Farid o-Din Attar was born in Nishapour and lived about 1119-1220 CE (another source mentions he lived about 1136-1230 CE). He lived close to 100 years and was killed by the Mongol invaders. His tomb is in Nishapour.
Different stories are told about the death of Attar. One common story is as follow: He was captured by a Mongol. One day someone came along and offered a thousand pieces of silver for him. Attar told the Mongol not to sell him for that price since the price was not right. The Mongol accepted Attar's words and did not sell him. Later someone else comes along and offers a sack of straw for him. Attar counsels the Mongol to sell him because that is how much he is worth. The Mongol soldier becomes very angry and cuts off Attar's head so he dies to teach a lesson.
Attar is one of the most mystic poets of Iran. His work has been the inspiration of Rumi and many other mystic poets of Iran. Molavi Rumi considered Attar the spirit and Sanai the eyesight, both of whom his poetic masters.
Attar took his name from his occupation. He was a druggist, perfumist and a doctor in addition to being a poet. Attar saw many patients a day in his shop where he prescribed herbal extractions and medicine which he made himself.
Attar wrote 114 pieces, the same number of suras in the holy book of Koran. About thirty of his works survived. To name a few of his works are love stories, biographies of saints, "Asrarnameh" (The Book of Secrets), a collection of quatrains, "Illahinameh" (The Book of God) and the last not the least, his most well known masterpiece of "Mantiq at-Tayr" (The Bird of the Sky) known as "The Conference of the Birds"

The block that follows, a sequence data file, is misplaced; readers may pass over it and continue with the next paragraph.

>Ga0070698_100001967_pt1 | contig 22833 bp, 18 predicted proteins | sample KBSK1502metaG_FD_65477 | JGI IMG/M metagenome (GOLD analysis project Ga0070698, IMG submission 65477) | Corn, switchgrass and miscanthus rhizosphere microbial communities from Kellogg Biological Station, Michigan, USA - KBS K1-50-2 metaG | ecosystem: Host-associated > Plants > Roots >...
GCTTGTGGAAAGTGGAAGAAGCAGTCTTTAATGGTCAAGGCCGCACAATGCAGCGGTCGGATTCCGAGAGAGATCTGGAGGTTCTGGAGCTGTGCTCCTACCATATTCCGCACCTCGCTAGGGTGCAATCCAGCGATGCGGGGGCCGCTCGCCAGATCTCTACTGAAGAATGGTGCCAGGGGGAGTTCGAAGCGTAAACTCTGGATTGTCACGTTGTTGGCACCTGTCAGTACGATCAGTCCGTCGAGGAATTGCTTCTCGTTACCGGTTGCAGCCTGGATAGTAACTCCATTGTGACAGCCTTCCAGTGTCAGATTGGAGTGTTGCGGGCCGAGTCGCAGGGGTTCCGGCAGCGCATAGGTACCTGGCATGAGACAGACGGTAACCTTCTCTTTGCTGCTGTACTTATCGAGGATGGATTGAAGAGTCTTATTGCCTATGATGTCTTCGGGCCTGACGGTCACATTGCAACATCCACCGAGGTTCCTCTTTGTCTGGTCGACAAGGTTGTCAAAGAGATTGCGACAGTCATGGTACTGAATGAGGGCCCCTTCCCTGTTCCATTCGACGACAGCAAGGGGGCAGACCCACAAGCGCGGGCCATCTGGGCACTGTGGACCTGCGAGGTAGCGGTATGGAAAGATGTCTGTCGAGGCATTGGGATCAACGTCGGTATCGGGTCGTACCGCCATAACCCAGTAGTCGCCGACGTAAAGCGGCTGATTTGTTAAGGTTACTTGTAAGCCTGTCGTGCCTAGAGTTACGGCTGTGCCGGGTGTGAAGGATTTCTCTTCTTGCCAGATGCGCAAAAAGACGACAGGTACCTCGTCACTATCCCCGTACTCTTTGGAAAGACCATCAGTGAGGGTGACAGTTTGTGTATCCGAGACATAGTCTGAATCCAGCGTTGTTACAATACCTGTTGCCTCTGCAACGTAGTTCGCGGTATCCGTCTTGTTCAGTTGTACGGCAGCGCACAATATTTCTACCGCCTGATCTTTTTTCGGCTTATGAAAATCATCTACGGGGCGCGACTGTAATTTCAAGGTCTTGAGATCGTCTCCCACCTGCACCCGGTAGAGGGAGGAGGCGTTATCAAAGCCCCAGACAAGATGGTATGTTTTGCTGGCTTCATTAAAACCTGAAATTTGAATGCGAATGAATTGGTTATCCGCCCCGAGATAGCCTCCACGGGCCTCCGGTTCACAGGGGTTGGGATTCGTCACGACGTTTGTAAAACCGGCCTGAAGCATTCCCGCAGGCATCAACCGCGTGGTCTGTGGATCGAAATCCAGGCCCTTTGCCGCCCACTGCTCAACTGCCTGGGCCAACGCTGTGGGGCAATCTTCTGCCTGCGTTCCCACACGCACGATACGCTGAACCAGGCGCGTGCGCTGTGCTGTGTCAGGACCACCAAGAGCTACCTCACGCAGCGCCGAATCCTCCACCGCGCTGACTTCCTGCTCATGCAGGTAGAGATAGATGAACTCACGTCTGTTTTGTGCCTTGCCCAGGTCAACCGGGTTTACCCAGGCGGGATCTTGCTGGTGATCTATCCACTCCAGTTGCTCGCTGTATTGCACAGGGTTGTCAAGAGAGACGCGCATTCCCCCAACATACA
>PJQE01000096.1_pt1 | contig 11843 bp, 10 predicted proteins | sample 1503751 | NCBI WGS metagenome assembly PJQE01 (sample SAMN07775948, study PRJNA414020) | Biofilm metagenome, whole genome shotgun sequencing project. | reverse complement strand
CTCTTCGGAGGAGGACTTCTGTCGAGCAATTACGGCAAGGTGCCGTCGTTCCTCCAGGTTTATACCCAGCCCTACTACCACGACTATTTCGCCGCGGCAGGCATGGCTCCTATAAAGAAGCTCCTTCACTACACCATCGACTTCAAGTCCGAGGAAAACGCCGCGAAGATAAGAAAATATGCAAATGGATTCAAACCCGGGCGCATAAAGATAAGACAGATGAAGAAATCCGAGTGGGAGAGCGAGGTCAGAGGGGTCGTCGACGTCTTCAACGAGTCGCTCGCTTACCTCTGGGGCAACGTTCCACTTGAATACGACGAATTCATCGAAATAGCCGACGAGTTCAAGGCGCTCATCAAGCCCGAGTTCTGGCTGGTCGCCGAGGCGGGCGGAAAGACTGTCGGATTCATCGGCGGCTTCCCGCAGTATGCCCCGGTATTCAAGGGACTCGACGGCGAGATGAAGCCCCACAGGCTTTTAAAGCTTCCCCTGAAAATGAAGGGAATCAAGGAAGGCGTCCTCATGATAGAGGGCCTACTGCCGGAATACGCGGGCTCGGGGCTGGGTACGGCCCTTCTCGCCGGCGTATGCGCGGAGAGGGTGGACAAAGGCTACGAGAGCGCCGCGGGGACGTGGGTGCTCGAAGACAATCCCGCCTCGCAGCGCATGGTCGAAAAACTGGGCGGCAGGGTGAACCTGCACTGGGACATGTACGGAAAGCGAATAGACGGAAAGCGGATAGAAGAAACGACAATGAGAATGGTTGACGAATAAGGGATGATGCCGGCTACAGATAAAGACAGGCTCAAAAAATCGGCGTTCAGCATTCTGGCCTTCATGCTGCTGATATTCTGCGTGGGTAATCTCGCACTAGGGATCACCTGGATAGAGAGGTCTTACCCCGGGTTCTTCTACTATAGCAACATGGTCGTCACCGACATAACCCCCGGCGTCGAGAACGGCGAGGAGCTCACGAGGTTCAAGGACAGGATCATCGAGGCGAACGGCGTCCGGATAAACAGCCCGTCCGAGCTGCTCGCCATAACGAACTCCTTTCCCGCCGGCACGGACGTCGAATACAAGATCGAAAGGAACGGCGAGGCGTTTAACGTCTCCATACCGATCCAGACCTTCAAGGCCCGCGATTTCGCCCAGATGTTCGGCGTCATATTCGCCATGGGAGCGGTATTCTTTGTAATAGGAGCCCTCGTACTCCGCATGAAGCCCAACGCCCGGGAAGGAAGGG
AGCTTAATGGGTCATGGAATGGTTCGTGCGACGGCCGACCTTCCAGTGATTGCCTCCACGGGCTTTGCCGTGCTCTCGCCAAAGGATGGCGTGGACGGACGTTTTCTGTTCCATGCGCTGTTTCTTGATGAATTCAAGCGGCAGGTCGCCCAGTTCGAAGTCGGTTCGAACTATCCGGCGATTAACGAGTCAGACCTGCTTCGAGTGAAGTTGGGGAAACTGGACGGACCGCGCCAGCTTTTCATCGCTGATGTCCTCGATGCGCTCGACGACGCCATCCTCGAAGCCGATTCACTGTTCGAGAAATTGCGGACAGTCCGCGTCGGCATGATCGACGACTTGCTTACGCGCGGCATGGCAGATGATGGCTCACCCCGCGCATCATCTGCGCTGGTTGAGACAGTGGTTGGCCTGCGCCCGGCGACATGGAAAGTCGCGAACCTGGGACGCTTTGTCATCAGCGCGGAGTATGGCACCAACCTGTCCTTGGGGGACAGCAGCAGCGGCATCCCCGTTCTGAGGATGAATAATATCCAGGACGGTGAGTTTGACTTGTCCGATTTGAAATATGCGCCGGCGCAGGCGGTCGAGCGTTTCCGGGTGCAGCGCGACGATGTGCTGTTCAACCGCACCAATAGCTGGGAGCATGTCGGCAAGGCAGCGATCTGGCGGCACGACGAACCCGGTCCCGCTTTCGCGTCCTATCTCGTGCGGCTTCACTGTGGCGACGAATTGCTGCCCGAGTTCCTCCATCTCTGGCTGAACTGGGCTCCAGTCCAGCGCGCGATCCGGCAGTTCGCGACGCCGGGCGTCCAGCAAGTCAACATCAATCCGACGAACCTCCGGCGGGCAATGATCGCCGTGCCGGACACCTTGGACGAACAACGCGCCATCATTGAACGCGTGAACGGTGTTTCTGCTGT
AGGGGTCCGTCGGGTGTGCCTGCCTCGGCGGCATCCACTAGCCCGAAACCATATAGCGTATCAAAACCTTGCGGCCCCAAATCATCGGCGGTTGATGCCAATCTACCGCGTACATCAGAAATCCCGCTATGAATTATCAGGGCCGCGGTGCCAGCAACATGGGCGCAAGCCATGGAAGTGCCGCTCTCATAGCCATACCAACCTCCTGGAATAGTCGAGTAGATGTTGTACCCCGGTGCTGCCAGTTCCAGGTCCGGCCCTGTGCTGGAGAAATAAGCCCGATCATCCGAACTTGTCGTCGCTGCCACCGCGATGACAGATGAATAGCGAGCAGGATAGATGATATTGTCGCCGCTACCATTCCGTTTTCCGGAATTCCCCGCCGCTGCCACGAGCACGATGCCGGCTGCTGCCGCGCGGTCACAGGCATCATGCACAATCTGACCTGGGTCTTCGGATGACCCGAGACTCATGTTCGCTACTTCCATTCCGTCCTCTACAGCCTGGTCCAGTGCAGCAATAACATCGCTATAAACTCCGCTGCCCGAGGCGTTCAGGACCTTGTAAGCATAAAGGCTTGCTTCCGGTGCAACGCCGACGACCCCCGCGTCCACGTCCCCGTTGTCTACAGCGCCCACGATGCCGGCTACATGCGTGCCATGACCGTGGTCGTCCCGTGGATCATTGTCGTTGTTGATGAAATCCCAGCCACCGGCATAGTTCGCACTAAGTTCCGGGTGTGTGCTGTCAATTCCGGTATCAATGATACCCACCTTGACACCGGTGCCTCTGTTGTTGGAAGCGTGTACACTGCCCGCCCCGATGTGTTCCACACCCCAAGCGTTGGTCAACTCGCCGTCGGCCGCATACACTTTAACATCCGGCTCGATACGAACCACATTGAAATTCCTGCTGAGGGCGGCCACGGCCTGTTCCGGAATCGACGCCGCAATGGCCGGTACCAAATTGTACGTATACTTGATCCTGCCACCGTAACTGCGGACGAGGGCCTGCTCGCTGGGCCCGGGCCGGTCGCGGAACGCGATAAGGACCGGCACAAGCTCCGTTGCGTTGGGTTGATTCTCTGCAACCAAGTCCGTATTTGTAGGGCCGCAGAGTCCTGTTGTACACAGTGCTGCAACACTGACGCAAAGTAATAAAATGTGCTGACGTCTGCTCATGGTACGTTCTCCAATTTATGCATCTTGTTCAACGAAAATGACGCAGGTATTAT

In "Illahinameh", he describes six human capacities and abilities: ego, imagination, intellect, thirst for knowledge, thirst for detachment, and thirst for unity. In The book of Secrets, he uses a collection of small stories to elevate the spiritual state of the reader.
In "Mantiq at-Tayr", Attar explains seven valleys which the "Bird of the Sky" goes through and passes to meet Simurgh (Legendary Bird or God). This is a process that each of us goes through. What we make of ourselves and what we become, good or bad, happy or unhappy, satisfied or dissatisfied, we do ourselves.
Senin, 15 Oktober 2007
Farid o-Din Attar was born in Nishapour and lived about 1119-1220 CE (another source mentions he lived about 1136-1230 CE). He lived close to 100 years and was killed by the Mongol invaders. His tomb is in Nishapour.
Edward FitzGerald (Fifth Edition)
Wake! For the Sun, who scatter’d into flight
The Stars before him from the Field of Night,
Drives Night along with them from Heav'n, and strikes
T'he Sultans Turret with a Shaft of Light.